At last month’s Bloom event in the Phoenix Park, Dublin, a question asked in the Irish Wildlife Trust (IWT) tent about the installation of industrial infrastructure on bogs was answered by the IWT’s Patrick Fogarty. He described the bleak condition of Ireland’s bogs and made it clear that plantation forestry, wind farms, solar farms, dumps, and roads should not be located on the nation’s bogs, which should be restored to allow them to recover from decades of mining and drainage.
Responding, a lady from the audience stated that as a Dublin resident who does her best to be green, she felt very depressed about the detailed description of the extent of the degradation of our bogs and other peatlands and habitats generally.
She does her best. She has a compost heap, plants flowers for pollinators, recycles her recyclable waste and probably uses public transport whenever possible and may use an electric vehicle for destinations that are not served by public transport. She does not burn fossil fuels; she has solar panels and has retrofitted her walls and roof space with insulation. She might also have had double-glazing units fitted and wears extra layers of clothing to minimize the amount of electricity used during the colder months.
She might be buying clothing made from organic cotton and eschewing ‘fast fashion.’ If she is a mother, she might use cloth or biodegradable nappies.
Surely, she pleaded, she was doing enough. What else is she to do?
As a society, we don’t know how diminished our environment is.
Let us probe a bit deeper.
She has a compost heap. Why does she need a compost heap? According to the Environmental Protection Agency Irish households threw away an estimated 241,000 tonnes of food (31% of the total) in 2020. Excessive purchase creates an impetus to over-produce and encourages the practices of intensive farming that removes habitats and poisons our atmosphere, water, and soils. Shoppers need to think more about food quantity. Do we need to buy so much food? Consumer behaviour feeds back into food production practices, so choose less, and pay more for sustainably produced food.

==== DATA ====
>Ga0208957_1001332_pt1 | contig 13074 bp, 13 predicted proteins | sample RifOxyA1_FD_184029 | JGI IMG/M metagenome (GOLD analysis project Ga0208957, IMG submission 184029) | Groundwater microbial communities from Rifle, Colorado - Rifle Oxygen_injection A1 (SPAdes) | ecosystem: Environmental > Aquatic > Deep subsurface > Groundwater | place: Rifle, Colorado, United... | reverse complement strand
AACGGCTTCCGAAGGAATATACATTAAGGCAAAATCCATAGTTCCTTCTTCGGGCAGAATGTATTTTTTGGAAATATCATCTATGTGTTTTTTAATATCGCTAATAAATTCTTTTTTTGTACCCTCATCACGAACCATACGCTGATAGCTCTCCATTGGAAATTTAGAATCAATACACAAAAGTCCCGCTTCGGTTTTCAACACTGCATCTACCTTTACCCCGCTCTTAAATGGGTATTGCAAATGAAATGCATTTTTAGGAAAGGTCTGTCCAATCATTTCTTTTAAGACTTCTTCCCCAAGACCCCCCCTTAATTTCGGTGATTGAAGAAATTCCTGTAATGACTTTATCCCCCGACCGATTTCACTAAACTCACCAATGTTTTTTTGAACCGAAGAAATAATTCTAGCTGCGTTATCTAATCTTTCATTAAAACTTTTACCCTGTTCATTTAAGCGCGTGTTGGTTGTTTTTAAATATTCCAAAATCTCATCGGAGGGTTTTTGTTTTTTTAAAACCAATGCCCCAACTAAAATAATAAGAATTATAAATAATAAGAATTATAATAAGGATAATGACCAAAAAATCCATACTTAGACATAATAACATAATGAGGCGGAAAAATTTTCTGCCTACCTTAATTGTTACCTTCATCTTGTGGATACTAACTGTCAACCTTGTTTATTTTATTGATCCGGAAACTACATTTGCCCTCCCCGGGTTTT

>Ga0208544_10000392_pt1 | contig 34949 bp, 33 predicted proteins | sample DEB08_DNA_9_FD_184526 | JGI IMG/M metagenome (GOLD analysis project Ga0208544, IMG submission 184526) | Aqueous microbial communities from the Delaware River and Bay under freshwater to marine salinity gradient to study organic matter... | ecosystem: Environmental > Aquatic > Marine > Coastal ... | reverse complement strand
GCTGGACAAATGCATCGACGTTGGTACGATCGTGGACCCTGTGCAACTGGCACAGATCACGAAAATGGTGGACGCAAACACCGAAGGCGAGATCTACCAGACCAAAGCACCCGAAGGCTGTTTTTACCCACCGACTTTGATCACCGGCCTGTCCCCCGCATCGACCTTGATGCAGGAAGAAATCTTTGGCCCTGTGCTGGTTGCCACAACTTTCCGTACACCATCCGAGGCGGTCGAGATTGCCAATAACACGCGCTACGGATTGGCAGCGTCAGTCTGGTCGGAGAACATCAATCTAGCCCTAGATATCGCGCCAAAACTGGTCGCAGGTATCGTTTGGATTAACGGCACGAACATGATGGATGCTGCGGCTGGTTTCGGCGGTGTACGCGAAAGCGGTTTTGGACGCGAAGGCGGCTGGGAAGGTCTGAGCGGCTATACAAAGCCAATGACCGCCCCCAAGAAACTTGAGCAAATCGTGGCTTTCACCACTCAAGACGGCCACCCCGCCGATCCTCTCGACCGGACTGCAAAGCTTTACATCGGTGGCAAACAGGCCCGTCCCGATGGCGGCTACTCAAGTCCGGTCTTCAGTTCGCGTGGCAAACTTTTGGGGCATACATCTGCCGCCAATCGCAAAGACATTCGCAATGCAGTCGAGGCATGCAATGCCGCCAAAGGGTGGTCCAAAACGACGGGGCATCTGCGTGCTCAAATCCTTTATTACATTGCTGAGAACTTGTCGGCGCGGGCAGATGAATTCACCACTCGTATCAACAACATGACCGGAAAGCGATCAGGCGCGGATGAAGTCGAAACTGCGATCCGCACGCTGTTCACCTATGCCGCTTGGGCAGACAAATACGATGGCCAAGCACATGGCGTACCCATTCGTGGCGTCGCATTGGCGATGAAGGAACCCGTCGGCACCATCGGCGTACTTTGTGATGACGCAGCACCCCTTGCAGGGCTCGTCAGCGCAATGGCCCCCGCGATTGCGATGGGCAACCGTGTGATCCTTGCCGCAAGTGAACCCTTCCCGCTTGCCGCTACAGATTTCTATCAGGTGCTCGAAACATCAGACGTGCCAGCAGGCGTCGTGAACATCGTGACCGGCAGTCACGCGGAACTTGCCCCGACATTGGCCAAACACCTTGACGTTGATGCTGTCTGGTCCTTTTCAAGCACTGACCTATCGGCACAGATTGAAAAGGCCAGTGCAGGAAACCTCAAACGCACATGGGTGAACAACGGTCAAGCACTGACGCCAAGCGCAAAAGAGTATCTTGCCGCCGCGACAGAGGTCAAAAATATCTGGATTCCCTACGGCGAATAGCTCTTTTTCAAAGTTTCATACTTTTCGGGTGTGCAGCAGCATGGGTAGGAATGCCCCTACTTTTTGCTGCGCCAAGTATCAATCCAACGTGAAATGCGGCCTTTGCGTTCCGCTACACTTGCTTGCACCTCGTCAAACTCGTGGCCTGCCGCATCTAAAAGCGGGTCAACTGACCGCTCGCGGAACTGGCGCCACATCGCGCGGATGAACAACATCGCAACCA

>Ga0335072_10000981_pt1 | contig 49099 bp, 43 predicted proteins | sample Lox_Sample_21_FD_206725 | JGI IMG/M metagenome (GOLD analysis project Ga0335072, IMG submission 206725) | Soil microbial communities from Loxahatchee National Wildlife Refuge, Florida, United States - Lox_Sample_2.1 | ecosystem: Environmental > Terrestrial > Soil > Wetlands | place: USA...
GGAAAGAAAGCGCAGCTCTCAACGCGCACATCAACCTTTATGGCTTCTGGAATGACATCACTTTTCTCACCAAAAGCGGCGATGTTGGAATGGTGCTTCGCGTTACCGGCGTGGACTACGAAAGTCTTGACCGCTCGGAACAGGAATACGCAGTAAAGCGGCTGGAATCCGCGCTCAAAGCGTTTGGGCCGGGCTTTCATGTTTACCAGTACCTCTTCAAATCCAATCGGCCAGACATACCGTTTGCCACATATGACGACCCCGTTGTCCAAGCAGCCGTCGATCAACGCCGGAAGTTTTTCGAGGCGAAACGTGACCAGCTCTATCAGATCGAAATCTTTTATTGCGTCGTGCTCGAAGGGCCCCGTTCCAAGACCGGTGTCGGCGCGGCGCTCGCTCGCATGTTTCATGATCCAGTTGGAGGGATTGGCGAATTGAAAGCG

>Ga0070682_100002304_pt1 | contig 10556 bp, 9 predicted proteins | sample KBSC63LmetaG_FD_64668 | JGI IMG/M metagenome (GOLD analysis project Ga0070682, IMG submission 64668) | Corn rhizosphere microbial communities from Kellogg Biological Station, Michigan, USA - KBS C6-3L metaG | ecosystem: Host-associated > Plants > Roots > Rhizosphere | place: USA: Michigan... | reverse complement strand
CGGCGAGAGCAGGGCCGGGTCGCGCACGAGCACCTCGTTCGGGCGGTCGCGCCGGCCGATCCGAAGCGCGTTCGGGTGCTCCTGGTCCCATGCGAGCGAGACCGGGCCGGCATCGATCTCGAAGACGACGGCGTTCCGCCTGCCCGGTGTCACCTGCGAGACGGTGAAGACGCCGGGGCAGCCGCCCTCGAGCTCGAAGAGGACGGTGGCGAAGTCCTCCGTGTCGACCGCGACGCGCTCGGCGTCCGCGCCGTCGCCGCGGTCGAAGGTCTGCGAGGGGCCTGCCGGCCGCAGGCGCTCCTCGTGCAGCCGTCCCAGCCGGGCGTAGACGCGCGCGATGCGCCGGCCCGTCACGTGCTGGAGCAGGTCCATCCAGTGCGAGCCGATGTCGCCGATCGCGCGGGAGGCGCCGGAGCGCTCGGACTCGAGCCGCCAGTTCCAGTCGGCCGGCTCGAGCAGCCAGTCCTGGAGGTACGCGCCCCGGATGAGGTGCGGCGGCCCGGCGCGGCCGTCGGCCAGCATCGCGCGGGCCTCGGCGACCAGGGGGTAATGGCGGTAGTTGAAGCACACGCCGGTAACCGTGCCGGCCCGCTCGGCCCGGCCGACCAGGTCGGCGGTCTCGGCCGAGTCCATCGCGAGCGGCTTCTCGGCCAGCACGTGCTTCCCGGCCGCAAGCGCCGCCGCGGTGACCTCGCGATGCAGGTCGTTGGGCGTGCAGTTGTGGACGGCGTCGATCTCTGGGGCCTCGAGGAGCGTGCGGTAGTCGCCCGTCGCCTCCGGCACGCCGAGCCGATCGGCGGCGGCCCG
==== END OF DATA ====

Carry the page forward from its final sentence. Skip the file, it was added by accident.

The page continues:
If you don’t overbuy food, you will not generate the same amount of packaging waste either.
She plants flowers for pollinators. That sounds great, but it often makes matters worse.
Where did the plant come from, what species is it, how much fertilizer was used to produce it and what is the growing medium?
The plant is most likely an import from Europe. It was not grown from native seed or native cuttings. It travelled here by boat or aircraft and by delivery vehicle, adding to transport emissions.
Regarding species, it might be a plant native to another part of the world. Plants sourced from other ecosystems often cause ecological damage when placed in our habitats and are often of very limited value to Ireland’s wildlife. A gardener’s favourite is Buddleia davidii and cultivated varieties of this plant. This plant is often called the Butterfly Bush. It attracts butterflies but it does not attract many species and its leaves feed very few moth larvae and no butterfly larvae.
Despite its blooms being festooned with glorious Peacock, Red Admiral and Small Tortoiseshell butterflies especially, it is very limited in its overall value to pollinators. A recent study Conserving Diversity in Irish plant-pollinator Networks (2022) concerning plant-pollinator relationships compiles a top 33 plant list. Buddleia is not on it.
Even worse is the choice of another flowering shrub, Fuschia.
This plant has escaped into the wild and is wreaking havoc on natural habitats, displacing native, insect-rich shrubs. Again, it attracts bees but its leaves feed very few native insects. Our native shrubs do have central roles in our ecosystems, sheltering and feeding the immature and adult stages of our insects. But these are ignored by many gardeners who think that buying visually appealing non-indigenous plants marketed ‘Bee Friendly’ or with a Peacock butterfly pictured on the label means their choice is nature friendly.